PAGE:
Distributing Credentials (Secrets) to Containers

Distributing Credentials (Secrets) to Containers

Talk on distributing safely distributing secrets to containers


Alan Robertson

January 25, 2018


  1. http://AssimilationSystems.com/ 1/16 Distributing Credentials (Secrets) Distributing Credentials (Secrets) Securely to

    Containers Securely to Containers Alan Robertson Charter Communications NaaS Project alan.robertson@charter.com @OSSAlanR Founder: Linux-HA (Pacemaker) project Assimilation Project
  2. http://AssimilationSystems.com/ 2/16 Agenda Agenda • What’s a secret? • What

    does it mean to protect a secret? • So what’s the problem? • Two solutions: – Custodia – Custom Code
  3. http://AssimilationSystems.com/ 3/16 What’s a Secret? What’s a Secret? • These

    kinds of things are often secrets: – Passwords, Application Tokens, Secret keys, AWS keys, etc. • You’re storing them so machines (and humans) have access to them • It might be something small and internal • It might be something a bit more important • It might be the “Keys To The Kingdom”
  4. http://AssimilationSystems.com/ 4/16 What does protecting a secret What does protecting

    a secret mean? mean? • Don’t store them in plain text on disk • Don’t pass them as command line parameters, or environment variables • Don’t store them in GitHub... • This is harder than it sounds...
  5. http://AssimilationSystems.com/ 5/16 So what’s the problem? So what’s the problem?

    • Microservices are by definition network-facing • If you cannot protect your Vault key, then your secrets are at risk • If an attacker compromises your application, they probably have access to your vault key... • If you could protect your Vault key, you could probably protect your secrets • Vault software helps but is not enough • We need to be able to protect our vault keys!
  6. http://AssimilationSystems.com/ 6/16 What to do? What to do? • Don’t

    store vault keys in your containers • Identify and validate your application without using keys they need to protect • How to do this?
  7. http://AssimilationSystems.com/ 7/16 UNIX sockets to the rescue! UNIX sockets to

    the rescue! • UNIX domain sockets allow authentication of the application that’s connecting – User ID – Group ID – Process ID – Security Context (SE Linux)
  8. http://AssimilationSystems.com/ 8/16 UNIX Sockets downside UNIX Sockets downside • This

    information comes from the process that initially connected • There is an attack based on this “freezing” • It involves forking lots of processes and wrapping around pids • It will likely fail many, many times before succeeding • It’s much harder to carry out in a container environment • The shorter the interval between connection and authentication, the harder this is to carry out • In the worst case, it’s still much harder to subvert than an environment variable or a file • It cannot subvert the security context information
  9. http://AssimilationSystems.com/ 9/16 This helps you get even more This helps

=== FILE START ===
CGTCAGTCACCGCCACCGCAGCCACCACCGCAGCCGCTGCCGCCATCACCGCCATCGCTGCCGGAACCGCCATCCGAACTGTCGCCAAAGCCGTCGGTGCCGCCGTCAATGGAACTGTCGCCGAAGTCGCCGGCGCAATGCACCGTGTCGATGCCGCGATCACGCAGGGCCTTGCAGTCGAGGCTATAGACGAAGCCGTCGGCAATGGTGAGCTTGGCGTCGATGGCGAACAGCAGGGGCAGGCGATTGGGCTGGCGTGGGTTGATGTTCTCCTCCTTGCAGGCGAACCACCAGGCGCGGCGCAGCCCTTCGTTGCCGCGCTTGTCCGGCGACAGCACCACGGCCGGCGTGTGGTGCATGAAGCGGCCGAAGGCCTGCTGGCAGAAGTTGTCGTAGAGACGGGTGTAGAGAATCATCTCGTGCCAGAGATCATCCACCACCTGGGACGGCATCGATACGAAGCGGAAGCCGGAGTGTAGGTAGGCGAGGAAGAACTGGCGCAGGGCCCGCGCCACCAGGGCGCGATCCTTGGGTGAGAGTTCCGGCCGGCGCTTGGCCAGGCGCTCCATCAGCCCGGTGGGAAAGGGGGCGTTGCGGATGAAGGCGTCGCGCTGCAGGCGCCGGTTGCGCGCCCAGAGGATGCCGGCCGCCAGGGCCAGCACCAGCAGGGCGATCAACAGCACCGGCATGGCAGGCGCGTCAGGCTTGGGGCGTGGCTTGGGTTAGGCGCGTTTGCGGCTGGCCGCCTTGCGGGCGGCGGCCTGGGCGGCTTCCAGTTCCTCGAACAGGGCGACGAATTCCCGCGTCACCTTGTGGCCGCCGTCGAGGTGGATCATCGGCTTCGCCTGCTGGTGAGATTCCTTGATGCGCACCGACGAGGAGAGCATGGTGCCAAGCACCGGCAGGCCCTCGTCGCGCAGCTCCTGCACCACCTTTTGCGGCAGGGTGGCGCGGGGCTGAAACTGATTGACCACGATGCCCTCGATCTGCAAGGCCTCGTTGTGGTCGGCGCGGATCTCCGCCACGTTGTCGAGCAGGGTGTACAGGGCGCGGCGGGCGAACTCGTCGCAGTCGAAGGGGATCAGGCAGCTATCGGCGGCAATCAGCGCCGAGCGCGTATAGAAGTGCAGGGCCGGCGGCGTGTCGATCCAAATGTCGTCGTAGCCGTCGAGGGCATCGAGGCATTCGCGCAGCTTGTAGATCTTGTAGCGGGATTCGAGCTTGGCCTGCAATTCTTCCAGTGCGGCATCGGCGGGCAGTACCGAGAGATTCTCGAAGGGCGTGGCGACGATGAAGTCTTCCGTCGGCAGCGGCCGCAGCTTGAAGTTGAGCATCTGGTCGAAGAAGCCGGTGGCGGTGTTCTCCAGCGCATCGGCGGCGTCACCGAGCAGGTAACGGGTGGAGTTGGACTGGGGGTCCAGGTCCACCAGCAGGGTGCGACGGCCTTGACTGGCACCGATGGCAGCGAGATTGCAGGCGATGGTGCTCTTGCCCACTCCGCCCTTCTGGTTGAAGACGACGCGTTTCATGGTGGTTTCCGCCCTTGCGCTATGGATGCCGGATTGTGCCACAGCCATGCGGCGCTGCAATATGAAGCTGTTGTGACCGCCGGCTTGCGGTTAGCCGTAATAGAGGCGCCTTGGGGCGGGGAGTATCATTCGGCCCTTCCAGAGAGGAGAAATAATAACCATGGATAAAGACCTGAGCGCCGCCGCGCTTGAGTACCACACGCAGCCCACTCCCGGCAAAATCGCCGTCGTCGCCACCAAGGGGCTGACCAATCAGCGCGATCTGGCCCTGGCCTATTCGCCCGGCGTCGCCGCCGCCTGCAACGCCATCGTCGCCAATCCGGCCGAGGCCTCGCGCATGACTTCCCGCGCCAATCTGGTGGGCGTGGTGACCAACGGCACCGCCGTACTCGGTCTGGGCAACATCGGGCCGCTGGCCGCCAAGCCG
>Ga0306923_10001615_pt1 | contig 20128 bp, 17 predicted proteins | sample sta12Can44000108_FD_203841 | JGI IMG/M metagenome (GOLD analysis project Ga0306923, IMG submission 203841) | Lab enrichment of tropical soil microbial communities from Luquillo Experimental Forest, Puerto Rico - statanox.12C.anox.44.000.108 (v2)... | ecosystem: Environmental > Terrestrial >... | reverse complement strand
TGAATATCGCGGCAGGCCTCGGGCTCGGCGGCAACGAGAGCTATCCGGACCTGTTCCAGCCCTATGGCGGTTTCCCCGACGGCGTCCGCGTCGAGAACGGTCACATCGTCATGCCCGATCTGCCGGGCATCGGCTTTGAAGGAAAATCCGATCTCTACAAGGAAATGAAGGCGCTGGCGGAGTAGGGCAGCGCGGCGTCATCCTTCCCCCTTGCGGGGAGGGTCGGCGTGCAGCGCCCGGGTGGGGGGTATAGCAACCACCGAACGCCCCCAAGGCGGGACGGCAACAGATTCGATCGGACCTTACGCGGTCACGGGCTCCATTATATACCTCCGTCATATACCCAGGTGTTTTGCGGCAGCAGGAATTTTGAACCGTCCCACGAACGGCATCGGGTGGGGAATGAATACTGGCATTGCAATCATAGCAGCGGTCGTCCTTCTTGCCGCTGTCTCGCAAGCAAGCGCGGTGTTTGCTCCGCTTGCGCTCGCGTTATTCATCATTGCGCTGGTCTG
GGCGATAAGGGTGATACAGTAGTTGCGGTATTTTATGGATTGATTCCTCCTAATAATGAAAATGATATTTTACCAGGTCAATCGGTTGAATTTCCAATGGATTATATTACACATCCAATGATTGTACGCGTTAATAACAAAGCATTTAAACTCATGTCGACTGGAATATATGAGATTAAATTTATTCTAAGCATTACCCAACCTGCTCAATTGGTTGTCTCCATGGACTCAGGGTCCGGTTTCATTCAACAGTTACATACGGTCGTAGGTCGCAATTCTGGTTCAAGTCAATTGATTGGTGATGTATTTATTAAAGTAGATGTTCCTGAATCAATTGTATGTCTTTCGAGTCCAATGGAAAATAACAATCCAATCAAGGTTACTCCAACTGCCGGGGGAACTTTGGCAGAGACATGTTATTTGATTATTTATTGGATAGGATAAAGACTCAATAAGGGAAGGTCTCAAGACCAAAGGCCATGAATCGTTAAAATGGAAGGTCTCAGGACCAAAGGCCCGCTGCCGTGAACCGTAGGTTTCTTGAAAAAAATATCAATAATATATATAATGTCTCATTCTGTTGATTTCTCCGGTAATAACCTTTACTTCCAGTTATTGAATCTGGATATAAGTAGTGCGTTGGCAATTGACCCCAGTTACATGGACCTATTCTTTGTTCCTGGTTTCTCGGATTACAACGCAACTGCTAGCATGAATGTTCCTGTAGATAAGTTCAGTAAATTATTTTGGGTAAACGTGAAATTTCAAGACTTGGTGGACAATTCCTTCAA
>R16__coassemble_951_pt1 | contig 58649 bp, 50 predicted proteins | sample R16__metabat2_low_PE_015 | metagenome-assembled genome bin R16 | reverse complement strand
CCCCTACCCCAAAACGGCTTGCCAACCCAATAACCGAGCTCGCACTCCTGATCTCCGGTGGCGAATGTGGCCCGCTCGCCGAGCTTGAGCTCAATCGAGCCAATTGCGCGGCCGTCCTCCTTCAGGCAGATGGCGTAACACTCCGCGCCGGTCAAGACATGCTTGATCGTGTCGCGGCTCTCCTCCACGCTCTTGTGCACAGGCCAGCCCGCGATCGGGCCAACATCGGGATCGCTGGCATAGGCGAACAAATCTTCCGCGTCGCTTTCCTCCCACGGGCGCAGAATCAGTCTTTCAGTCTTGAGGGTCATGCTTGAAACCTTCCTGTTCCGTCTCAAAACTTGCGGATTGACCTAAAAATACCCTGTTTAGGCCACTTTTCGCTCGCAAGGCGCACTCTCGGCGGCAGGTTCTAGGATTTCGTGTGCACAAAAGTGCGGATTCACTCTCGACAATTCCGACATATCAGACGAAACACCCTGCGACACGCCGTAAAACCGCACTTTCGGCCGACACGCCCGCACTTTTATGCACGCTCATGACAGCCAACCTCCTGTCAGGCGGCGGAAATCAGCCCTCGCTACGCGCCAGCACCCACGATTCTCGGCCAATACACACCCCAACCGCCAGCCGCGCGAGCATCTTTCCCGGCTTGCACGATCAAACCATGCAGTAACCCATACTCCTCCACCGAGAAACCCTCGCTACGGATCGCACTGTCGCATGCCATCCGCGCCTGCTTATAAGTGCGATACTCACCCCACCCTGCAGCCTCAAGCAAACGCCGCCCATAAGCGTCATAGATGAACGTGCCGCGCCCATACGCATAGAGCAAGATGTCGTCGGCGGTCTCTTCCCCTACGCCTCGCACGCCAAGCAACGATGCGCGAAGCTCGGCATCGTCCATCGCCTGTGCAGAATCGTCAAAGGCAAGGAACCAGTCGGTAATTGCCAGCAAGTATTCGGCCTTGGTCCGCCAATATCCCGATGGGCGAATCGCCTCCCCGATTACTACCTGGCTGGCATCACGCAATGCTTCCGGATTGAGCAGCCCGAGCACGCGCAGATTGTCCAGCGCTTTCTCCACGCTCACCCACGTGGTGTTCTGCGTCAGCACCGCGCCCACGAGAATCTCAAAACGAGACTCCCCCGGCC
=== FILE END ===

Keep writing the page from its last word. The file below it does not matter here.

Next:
you get even more information from information from • /proc • Docker inspect This gives you something similar to the DNA of the caller – the cyber analog of biometrics Authenticate your caller with just this information
  10. http://AssimilationSystems.com/ 10/16 /proc interesting things /proc interesting things • /proc/<pid>/cgroup

    – identifies the container • /proc/<pid>/exe - full pathname client binary • /proc/<pid>/uid_map (and gid_map) • /proc/<pid>/status – uid/gid info, ppid • /proc/<pid>/cmdline - client command line – can be modified by the application
  11. http://AssimilationSystems.com/ 11/16 Docker inspect interesting things Docker inspect interesting things

    • Name - the name of the image • Path - full pathname of the container's "init" process • Args - the arguments given to the init process in the container • State.Pid - the process id of the container's "init" process • Config.Hostname - hostname of this container • Config.Image - the image name that client is running in • Image - the SHA256 sum of "Config.Image"
  12. http://AssimilationSystems.com/ 12/16 Red Hat’s Custodia Red Hat’s Custodia

  13. http://AssimilationSystems.com/ 13/16 Could it be simpler? Could it be simpler?

    • Custodia: – Proxies the entire secret management infrastructure – Duplicate configuration with Vault – Larger attack surface (even though it’s good code) • What if you just provided vault keys? – Each client just gets a vault key when authenticated – Clients use key to connect directly to vault
  14. http://AssimilationSystems.com/ 14/16 An alternative approach An alternative approach

  15. http://AssimilationSystems.com/ 15/16 What’s Interesting? What’s Interesting? • AuthProxy does all

    its work immediately – short interval – makes the attack harder • AuthProxy doesn’t read any data from client – This eliminates several classes of attacks • Total AuthProxy code is small ~ 300 lines • Much harder to subvert than environment variables or files to store keys in
  16. http://AssimilationSystems.com/ 16/16 References References • Custodia article: – https://peerlyst.com/posts/sharing-secrets-with- containers-using-custodia-alan-robertson

    • Authproxy article: – https://peerlyst.com/posts/the-authproxy-method- of-sharing-secrets-safely-with-containers-alan- robertson